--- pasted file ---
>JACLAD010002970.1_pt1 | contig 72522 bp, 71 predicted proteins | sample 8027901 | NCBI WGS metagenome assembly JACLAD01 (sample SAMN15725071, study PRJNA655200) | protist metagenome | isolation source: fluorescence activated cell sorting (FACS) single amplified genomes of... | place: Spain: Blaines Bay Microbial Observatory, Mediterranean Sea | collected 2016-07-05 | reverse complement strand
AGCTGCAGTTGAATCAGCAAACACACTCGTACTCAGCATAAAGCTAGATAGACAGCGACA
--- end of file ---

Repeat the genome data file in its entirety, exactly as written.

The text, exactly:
>JACLAD010002970.1_pt1 | contig 72522 bp, 71 predicted proteins | sample 8027901 | NCBI WGS metagenome assembly JACLAD01 (sample SAMN15725071, study PRJNA655200) | protist metagenome | isolation source: fluorescence activated cell sorting (FACS) single amplified genomes of... | place: Spain: Blaines Bay Microbial Observatory, Mediterranean Sea | collected 2016-07-05 | reverse complement strand
AGCTGCAGTTGAATCAGCAAACACACTCGTACTCAGCATAAAGCTAGATAGACAGCGACA